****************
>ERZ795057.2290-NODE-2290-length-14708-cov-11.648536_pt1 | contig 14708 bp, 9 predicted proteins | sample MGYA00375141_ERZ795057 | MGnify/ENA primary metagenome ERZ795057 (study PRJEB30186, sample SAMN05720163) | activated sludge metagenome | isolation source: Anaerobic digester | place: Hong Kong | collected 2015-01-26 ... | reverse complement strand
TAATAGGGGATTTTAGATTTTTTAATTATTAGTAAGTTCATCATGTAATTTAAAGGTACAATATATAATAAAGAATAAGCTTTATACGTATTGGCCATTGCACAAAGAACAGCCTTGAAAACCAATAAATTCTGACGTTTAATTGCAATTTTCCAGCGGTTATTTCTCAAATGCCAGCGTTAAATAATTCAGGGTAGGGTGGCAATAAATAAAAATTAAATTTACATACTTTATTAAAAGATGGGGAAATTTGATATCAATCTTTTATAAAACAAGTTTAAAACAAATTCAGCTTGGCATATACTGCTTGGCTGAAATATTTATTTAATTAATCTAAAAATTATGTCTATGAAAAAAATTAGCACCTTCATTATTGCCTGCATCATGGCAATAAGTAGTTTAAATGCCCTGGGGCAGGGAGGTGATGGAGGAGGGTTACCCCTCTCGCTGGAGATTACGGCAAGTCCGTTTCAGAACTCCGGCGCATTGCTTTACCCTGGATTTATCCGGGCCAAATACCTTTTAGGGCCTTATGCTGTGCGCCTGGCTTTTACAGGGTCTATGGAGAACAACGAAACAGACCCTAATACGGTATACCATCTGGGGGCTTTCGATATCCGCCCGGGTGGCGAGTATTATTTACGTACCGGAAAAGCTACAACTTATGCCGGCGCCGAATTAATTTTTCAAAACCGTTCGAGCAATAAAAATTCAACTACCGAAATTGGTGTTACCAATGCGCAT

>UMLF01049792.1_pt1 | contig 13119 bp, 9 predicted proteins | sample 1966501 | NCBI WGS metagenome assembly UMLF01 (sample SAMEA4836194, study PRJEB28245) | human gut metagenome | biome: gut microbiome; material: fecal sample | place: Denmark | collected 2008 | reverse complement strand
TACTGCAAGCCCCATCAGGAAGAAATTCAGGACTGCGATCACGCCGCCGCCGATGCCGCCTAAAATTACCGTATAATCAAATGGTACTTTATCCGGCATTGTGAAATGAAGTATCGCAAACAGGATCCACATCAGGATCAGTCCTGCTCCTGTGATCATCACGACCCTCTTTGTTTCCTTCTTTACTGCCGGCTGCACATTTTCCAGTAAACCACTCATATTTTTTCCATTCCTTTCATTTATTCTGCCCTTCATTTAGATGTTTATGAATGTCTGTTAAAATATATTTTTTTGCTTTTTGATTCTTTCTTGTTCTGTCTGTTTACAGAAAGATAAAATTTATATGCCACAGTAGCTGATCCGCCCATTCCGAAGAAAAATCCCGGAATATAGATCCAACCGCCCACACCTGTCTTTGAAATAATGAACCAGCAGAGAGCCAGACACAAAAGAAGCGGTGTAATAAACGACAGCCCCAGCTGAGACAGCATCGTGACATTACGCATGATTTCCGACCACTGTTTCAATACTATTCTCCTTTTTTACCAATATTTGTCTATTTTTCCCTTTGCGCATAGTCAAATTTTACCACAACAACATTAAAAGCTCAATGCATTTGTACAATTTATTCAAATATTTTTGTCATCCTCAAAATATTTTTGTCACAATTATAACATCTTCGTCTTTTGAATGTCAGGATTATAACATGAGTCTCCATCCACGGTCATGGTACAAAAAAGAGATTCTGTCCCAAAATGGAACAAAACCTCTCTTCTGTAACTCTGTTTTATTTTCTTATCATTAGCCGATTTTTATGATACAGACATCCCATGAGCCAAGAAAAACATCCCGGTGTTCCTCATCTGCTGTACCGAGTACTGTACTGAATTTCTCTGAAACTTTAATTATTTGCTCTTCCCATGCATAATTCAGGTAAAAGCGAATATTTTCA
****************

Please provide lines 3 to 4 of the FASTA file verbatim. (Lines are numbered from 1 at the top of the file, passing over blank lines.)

>UMLF01049792.1_pt1 | contig 13119 bp, 9 predicted proteins | sample 1966501 | NCBI WGS metagenome assembly UMLF01 (sample SAMEA4836194, study PRJEB28245) | human gut metagenome | biome: gut microbiome; material: fecal sample | place: Denmark | collected 2008 | reverse complement strand
TACTGCAAGCCCCATCAGGAAGAAATTCAGGACTGCGATCACGCCGCCGCCGATGCCGCCTAAAATTACCGTATAATCAAATGGTACTTTATCCGGCATTGTGAAATGAAGTATCGCAAACAGGATCCACATCAGGATCAGTCCTGCTCCTGTGATCATCACGACCCTCTTTGTTTCCTTCTTTACTGCCGGCTGCACATTTTCCAGTAAACCACTCATATTTTTTCCATTCCTTTCATTTATTCTGCCCTTCATTTAGATGTTTATGAATGTCTGTTAAAATATATTTTTTTGCTTTTTGATTCTTTCTTGTTCTGTCTGTTTACAGAAAGATAAAATTTATATGCCACAGTAGCTGATCCGCCCATTCCGAAGAAAAATCCCGGAATATAGATCCAACCGCCCACACCTGTCTTTGAAATAATGAACCAGCAGAGAGCCAGACACAAAAGAAGCGGTGTAATAAACGACAGCCCCAGCTGAGACAGCATCGTGACATTACGCATGATTTCCGACCACTGTTTCAATACTATTCTCCTTTTTTACCAATATTTGTCTATTTTTCCCTTTGCGCATAGTCAAATTTTACCACAACAACATTAAAAGCTCAATGCATTTGTACAATTTATTCAAATATTTTTGTCATCCTCAAAATATTTTTGTCACAATTATAACATCTTCGTCTTTTGAATGTCAGGATTATAACATGAGTCTCCATCCACGGTCATGGTACAAAAAAGAGATTCTGTCCCAAAATGGAACAAAACCTCTCTTCTGTAACTCTGTTTTATTTTCTTATCATTAGCCGATTTTTATGATACAGACATCCCATGAGCCAAGAAAAACATCCCGGTGTTCCTCATCTGCTGTACCGAGTACTGTACTGAATTTCTCTGAAACTTTAATTATTTGCTCTTCCCATGCATAATTCAGGTAAAAGCGAATATTTTCA